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Why your doctor doesn’t shake hands?

Why your doctor doesn’t shake hands?

Do you remember the last time your doctor shook your hand as you settled into the consultation room? Or parted your shoulders as you went out the door? It may all not be too obvious, and some people wouldn’t want to shake hands anyway.

But there has been an ongoing observation of almost cold and impersonal interactions with doctors. Why is this the case?

A simple handshake as you walk into the doctor’s office quickly breaks the ice and makes you feel wanted. But hands are also known to pass on more than just a warm feeling. Our hands come into contact with all sorts of bugs as we go along our daily chores. The more we exchange handshakes, the more the potential to transmit organisms to others. This is more so in healthcare facilities where bugs are lurking in all places, waiting to be passed on to others. And not everyone observes strict hand hygiene.

Doctors are wary of shaking every patient’s hand for good reasons. Everyone walking in has the potential to pass on something different. The doctor runs the risk of becoming the central point of passing on bugs between patients. So what’s the way out? A ‘no-handshake’ policy. Or an enforced hand sanitization for all patients as they come in, with the doctor sanitizing theirs after every consultation.

Others have found alternate ways of making you feel wanted. A warm smile as you walk in will do in most cases. Some have tried a friendly wave, while others have gone as far as gesturing with a fist bump to limit hand contact. Some gestures are plain comical, like the elbow bump which most of us can hardly master. But all are for the good, you are better off with trying to contain only your own bugs. Others can keep theirs.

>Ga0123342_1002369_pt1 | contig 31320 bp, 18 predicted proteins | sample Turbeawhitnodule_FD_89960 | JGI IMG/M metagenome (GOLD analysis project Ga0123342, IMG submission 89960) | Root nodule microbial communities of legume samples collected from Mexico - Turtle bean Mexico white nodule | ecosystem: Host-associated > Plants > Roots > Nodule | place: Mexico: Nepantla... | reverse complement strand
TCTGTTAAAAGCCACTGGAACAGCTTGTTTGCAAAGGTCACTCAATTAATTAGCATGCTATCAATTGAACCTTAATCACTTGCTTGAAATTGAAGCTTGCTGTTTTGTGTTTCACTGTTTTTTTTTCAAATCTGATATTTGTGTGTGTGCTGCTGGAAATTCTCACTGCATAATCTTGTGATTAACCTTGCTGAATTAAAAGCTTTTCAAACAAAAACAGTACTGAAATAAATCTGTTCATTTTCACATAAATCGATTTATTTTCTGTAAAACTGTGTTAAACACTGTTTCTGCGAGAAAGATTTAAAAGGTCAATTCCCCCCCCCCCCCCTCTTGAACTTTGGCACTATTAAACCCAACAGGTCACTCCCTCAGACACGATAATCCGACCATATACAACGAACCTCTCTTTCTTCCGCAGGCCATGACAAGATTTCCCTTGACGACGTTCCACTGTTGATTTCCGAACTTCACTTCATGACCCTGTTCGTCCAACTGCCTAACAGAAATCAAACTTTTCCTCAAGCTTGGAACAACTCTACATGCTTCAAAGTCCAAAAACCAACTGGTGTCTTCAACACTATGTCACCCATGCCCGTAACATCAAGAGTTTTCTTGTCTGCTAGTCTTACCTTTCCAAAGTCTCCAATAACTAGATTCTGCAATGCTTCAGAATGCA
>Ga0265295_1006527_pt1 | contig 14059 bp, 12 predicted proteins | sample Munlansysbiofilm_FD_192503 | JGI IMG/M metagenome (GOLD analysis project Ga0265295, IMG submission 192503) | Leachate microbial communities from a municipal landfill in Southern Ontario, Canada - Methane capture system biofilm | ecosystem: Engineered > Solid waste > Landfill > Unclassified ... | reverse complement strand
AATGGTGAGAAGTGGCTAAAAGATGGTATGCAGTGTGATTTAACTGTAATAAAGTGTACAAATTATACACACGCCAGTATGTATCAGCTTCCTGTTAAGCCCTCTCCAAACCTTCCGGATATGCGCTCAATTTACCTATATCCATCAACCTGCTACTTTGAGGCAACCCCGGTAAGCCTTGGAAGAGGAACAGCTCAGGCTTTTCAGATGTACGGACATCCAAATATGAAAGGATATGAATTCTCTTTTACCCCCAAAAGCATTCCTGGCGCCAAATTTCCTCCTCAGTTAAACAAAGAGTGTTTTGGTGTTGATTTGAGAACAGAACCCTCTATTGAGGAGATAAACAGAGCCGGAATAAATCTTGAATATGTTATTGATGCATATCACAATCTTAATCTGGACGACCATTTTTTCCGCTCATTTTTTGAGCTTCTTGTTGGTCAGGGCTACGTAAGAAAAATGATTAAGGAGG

But don’t be a hypochondriac, quickly hiding your hands when your doctor extends theirs for a handshake. Your doctor very likely washes their hands with an antiseptic as soon as they finish with one patient. By the time your turn comes, they are already with clean and uninfected hands. If in doubt, you are free to ask if their hands are clean enough to touch yours. But make sure you keep your end of the bargain, your hands should always be clean enough to touch others.

If you encounter some indifference in healthcare, take a back-step just to be sure it’s not meant for your own good. You are better off missing a few handshakes if it means avoiding coming into contact with unwanted bugs. A medical examination is an entirely different matter, but must also be done with all precautions in place. Don’t crave for any physical contacts with health care workers that you don’t really need. You may end up with more than you bargained for.

Article by: Dr. Murage

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